Introduction

There are a number of articles about the new iPhone 7 and its absence of a standard headphone jack. Some are critical and some favorable. For purposes of this article, I’ll be referring to points raised by Jordan Novet of Venture Beat in the article “Why it stinks that the iPhone 7 has no headphone jack.”

Before getting to it, I’m going to provide some industry historic context.

From 1/4 Inch to 1/8 Inch

For context, I should explain that I lived through one of the first industry changes with regard to headphone plugs – the transition from the 1/4 inch plug to the 1/8 inch plug (more popularly implemented in the 1970s). It was a hassle. To use new headphones with old equipment (or vice versa) it was necessary to use a dongle. For portable devices, it meant having a big plug sticking out of your device. Eventually people adjusted to the new standard, and it meant devices could be much smaller.

For example, the iPod Shuffle has evolved over time. The 2nd generation iPod Shuffle shown below had a bump where the headphone jack is.

20160913tutu1149-apple-ipod_shuffle_2g

The current iPod Shuffle is still constrained by the 1/8 inch size of the headphone jack (see below).

20160913tutu1149-apple-ipod_shuffle

The size of an older 1/4 inch stereo phono plug (shown below) is actually bigger than the entire iPod Shuffle. This is an example where the human scale of accessibility exceeds the technological scale of what’s possible.

20160913tu1156-quarter-inch-audio-stereo-phono_plug

At present, the newest MacBook is constrained in thickness due to the 1/8 inch headphone port on the right side of the unit. (shown below)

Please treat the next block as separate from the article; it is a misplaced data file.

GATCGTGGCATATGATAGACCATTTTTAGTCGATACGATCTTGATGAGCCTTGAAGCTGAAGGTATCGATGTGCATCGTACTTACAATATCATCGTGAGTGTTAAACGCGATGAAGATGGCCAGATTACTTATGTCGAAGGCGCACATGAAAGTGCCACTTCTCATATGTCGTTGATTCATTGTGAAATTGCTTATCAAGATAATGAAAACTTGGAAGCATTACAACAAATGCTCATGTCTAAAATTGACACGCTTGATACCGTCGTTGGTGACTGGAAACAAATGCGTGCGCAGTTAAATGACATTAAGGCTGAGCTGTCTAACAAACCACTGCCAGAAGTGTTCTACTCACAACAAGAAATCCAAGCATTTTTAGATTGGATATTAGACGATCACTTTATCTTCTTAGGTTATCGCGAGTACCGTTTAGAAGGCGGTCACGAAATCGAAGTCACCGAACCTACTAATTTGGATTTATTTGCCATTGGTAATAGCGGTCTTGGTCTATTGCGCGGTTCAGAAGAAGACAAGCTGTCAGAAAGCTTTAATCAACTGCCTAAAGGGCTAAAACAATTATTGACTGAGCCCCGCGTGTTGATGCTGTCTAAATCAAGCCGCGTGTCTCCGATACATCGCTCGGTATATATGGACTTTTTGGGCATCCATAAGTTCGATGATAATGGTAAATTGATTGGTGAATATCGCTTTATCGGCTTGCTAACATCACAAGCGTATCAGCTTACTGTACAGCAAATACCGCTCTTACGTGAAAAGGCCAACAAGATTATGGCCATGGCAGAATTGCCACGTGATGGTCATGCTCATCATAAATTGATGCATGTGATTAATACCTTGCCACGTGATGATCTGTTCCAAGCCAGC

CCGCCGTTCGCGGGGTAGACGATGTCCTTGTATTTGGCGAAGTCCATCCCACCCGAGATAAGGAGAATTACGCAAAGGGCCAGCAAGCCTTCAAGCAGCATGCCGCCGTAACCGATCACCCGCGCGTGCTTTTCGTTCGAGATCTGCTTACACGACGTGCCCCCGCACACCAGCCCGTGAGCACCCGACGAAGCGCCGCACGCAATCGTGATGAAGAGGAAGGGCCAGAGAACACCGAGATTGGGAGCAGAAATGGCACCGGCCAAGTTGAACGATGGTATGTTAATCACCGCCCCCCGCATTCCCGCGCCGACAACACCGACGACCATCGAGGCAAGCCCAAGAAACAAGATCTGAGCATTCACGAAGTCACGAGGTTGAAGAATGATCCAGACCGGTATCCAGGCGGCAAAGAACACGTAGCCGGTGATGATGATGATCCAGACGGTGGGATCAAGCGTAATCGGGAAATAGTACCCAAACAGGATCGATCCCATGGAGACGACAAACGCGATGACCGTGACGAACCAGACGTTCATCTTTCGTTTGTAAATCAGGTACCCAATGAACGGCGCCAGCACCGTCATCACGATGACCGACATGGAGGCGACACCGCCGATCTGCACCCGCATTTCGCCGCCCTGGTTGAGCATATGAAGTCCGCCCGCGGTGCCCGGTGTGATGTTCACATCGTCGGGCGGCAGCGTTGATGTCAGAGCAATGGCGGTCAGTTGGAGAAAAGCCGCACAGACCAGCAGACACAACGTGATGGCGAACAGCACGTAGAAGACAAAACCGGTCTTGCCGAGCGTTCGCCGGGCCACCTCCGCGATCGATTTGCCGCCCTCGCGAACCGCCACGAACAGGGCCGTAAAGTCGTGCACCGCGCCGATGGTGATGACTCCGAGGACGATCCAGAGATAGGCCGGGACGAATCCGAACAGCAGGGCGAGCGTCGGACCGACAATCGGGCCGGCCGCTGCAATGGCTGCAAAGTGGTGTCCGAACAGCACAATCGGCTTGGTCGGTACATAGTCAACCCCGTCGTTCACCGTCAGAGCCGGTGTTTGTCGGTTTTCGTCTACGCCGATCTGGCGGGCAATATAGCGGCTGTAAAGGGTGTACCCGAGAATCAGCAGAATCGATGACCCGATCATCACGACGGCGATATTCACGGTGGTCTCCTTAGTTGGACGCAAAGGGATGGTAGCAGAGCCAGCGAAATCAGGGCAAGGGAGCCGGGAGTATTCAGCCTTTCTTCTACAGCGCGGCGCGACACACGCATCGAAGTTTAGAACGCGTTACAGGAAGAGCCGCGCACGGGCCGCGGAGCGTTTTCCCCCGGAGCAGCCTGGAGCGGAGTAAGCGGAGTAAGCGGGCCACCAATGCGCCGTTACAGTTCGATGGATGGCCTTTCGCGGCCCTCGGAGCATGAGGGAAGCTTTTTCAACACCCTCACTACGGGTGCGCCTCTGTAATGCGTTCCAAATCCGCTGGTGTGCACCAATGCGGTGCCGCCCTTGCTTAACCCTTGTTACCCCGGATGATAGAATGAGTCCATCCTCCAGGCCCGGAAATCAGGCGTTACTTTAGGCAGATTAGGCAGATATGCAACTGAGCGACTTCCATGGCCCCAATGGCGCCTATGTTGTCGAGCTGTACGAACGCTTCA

20160913tu1208-apple-macbook-headphone-jack

It’s reasonable to think that Apple will remove the 1/8 inch headphone jack from their MacBook. It’s unlikely it will be replaced with a Lightning port. Most likely they will deliver audio over USB C, or preferably over Bluetooth.

A headphone jack is susceptible to oxidation (which causes a static noise) and having debris or objects stuck inside. Headphone plugs snap off if bumped. These are significant inconveniences.

Lighting Adapter is Not a Standard

What Apple is doing, however, is different than moving the industry to a new standard. In the case of their Lightning adapter, it’s proprietary and not something that is likely to become industry standard or used in other equipment. So, a specialty Lighting-adapter-compatible headset will only work on Apple equipment, and then, only Apple portable devices that have the lighting plug (not on Apple laptop or desktop devices).

With Bluetooth 4.0, the reliability, distance, and power efficiency of Bluetooth connections became much better. The assumption is that future headsets will use Bluetooth rather than any type of cord.

However, that said, there are slated to be some Lightning compatible devices that use power from the phone for active noise cancelling technology in the headset.

Headset Not the First Casualty of Downsizing

To reduce the thickness and complexity of their laptop computers, Apple removed DVD drives and has recently moved to USB C for power and accessories, thus eliminating all the ports typically found on a computer. This makes the internal workings of the computer much simpler. It ensures that dust is less likely to enter the computer through exposed ports. Removable batteries in laptops of all brands required additional enclosures for the batteries as well as a mechanism to secure and remove the batteries.

So, Apple has removed a half dozen ‘industry standards’ from their recent MacBook laptop computer and nobody seems to have complained much. The new MacBooks are exceptionally popular, being one of the lightest, faster, most elegantly designed mobile computers on the planet. People don’t seem to miss their old Ethernet adapter or other peripheral connections.

Steve Jobs on Adopting New Technologies

This video is of Steve Jobs in his own words describing how Apple has embraced new technologies and standards over time.

Defending Apple’s Move

If the above weren’t enough explanation, the rest of this article will address each criticism brought up in the Venture Beat article. Quotes will be given, then indented responses below those quotes. Note: This is not my usual writing style. It’s pithy and reactive, but I thought I’d try it out.

  • Criticism: “If you want to use your regular headphones while using one of these phones, you’ll always have to carry the dongle.”